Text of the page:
When you hear the name Warren Buffett, terms that usually come to mind are "billionaire", "business mogul", and "one of the wealthiest people in the world". The word "feminist’" doesn’t usually make the cut. However, in an essay written for Fortune Magazine, Buffett urges businesses and employers to stop fueling women’s inequalities in the workforce, citing women as the key to America’s prosperity.
Buffett opens his essay with a discussion of how, upon his birth his life’s possibilities dwarfed those of his sisters merely because of his sex. He writes, “My parents would love us equally, and our teachers would give us similar grades. But at every turn my sisters would be told – more through signals than words – that success for them would be “marrying well.” I was meanwhile hearing that the world’s opportunities were there for me to seize.”
Buffett notes that the structural barriers for women, thankfully, have changed since the 1930s and 40s in which he was raised. However, for Buffett, they still haven’t changed enough. And one of the key problems Buffett sees is that women themselves are influenced by workplace limitations and, thus, often talk themselves out of achieving their potential.
Here, Buffett discusses his experience with the late Katharine Graham, the past shareholder and CEO of the Washington Post Co. Meeting Katharine Graham (whom Buffett refers to as Kay throughout the essay) in 1973, Buffett was struck by her intelligence, inner strength, and unusual ability and character. However, Buffett states that Graham was faced with the problem of seeing herself in a “fun-house” mirror. It reflected her self-doubt inflicted by male judgment in the workplace rather than the reality of her strength as a CEO. Despite the fact that Washington Post stock increased over 4,000% during Kay’s leadership, she was still greatly impacted by male-dominated working world that told her she was inadequate.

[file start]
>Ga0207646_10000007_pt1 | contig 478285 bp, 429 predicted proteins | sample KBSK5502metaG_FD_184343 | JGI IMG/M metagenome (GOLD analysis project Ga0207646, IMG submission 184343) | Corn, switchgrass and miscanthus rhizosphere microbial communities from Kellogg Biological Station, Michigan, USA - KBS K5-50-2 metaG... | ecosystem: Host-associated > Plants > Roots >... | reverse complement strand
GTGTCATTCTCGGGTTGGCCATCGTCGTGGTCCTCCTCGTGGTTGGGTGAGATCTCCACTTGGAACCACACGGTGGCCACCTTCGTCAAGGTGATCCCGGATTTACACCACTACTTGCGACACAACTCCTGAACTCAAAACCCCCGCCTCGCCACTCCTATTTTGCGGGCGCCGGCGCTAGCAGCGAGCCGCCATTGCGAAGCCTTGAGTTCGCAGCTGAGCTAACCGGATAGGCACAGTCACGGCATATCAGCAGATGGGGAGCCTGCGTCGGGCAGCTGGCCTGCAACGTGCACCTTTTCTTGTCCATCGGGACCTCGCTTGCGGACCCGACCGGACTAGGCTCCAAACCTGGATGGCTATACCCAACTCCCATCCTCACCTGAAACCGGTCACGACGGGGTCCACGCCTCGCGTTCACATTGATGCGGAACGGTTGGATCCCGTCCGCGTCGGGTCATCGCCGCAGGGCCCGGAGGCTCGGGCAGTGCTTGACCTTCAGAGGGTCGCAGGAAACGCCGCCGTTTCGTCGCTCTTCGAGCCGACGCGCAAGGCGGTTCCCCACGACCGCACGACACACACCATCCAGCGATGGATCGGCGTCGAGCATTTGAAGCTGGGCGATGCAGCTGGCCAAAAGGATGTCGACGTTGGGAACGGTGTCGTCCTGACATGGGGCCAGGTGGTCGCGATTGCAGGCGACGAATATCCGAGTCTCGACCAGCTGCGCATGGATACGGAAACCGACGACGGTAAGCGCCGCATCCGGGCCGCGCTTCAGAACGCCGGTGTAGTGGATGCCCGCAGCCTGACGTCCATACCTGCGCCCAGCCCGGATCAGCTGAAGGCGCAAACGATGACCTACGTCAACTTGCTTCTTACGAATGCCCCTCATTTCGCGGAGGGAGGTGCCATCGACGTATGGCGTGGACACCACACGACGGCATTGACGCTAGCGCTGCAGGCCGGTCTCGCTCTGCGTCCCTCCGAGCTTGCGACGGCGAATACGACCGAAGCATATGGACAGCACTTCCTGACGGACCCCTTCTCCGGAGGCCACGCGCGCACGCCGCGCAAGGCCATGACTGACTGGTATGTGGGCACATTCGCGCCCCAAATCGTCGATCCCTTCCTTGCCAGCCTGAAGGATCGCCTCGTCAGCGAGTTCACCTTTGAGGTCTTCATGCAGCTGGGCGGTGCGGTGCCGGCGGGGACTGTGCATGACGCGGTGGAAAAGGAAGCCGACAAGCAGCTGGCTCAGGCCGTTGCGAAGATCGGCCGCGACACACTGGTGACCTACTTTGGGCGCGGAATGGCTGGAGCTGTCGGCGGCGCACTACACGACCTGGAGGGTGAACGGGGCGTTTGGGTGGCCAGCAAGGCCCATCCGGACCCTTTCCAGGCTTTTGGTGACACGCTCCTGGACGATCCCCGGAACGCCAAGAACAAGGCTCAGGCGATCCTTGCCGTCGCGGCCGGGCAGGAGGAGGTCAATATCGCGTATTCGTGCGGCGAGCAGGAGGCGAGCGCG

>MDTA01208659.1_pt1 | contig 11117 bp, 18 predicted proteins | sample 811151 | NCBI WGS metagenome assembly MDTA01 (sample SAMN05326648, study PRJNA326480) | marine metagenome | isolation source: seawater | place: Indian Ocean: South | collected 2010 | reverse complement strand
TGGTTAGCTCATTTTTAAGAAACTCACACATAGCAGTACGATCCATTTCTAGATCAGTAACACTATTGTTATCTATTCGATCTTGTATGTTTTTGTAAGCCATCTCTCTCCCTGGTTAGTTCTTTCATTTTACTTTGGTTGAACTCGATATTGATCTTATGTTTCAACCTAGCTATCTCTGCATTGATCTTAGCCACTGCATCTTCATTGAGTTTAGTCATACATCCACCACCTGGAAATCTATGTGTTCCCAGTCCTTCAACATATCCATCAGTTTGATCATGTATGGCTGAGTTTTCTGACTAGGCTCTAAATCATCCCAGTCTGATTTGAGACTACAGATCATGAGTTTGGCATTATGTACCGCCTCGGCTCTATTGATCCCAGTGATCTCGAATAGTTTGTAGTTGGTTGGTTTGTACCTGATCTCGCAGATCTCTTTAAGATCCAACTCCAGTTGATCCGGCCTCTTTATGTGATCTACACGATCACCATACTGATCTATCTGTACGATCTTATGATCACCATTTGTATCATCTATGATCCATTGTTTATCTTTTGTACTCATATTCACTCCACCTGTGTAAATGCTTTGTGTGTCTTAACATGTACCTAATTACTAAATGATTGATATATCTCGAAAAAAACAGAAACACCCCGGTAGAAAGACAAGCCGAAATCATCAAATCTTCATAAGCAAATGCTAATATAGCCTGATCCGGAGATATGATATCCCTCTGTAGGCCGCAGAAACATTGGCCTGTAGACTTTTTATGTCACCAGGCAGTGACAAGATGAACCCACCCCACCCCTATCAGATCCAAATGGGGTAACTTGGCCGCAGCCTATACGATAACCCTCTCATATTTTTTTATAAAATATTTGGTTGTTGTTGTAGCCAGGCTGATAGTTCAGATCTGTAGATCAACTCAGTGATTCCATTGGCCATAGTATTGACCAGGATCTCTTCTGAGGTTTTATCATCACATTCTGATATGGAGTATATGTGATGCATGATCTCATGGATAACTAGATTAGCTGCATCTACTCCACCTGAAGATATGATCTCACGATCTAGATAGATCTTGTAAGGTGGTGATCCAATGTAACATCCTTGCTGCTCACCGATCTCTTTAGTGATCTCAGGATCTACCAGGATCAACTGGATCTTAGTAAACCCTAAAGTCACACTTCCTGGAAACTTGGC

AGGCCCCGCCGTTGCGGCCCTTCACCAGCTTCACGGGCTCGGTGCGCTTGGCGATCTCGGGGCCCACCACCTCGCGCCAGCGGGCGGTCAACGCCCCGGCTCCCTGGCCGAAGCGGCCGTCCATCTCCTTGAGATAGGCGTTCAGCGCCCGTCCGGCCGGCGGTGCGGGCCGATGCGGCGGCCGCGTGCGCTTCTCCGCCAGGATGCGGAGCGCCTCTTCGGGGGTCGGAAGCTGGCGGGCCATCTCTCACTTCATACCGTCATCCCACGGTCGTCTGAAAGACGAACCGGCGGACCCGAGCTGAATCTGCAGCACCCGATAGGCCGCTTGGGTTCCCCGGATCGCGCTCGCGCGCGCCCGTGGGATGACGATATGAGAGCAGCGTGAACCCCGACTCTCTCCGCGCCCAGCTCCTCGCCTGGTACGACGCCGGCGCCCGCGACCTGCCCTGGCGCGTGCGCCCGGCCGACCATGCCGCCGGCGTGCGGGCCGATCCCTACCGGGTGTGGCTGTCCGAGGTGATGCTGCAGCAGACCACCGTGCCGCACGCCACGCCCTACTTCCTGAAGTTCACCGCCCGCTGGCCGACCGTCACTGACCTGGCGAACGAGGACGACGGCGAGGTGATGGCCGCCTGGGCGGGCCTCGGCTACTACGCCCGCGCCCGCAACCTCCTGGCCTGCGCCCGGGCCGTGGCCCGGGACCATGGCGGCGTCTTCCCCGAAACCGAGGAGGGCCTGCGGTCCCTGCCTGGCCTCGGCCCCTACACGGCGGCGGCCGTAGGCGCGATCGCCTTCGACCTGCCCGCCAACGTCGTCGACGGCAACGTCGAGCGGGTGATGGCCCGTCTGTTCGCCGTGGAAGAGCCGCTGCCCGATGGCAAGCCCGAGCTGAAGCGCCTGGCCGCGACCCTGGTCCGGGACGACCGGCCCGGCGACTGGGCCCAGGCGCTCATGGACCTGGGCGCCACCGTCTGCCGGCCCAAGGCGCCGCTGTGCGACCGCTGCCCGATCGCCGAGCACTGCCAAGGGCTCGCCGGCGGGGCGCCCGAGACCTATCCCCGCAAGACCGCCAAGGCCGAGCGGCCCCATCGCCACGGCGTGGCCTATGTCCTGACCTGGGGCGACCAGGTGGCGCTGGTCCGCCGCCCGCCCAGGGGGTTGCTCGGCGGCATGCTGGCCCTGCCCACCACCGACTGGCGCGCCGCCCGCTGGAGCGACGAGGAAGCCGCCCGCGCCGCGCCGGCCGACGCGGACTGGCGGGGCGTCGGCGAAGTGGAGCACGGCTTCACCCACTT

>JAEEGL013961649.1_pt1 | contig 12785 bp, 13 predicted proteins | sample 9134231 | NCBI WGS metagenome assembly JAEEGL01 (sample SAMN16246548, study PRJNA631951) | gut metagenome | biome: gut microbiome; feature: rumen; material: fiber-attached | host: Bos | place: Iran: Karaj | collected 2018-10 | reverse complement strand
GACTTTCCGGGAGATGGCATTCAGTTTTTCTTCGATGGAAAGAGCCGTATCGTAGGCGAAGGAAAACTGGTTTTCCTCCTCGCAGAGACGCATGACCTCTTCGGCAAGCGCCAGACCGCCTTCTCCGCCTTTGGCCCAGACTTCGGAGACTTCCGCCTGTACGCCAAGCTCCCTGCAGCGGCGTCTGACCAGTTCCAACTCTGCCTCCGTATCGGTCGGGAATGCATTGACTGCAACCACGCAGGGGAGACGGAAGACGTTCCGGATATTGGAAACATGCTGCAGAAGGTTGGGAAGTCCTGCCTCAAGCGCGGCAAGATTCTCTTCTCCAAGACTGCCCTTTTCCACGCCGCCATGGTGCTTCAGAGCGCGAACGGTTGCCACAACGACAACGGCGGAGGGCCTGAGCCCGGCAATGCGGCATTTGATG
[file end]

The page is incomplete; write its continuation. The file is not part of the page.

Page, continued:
Luckily, this “fun-house mirror” effect is no longer as prevalent today, as Buffett notes – just look at Sheryl Sandberg. However, Buffett argues that there is still room for change and appeals directly to male workers and employers. “If obvious benefits flow from helping the male component of the workforce achieve its potential, why in the world wouldn’t you want to include its counterpart? Fellow males, get onboard. The closer that America comes to fully employing the talents of all its citizens, the greater its output of goods and services will be.”
Read Warren Buffet’s full essay here.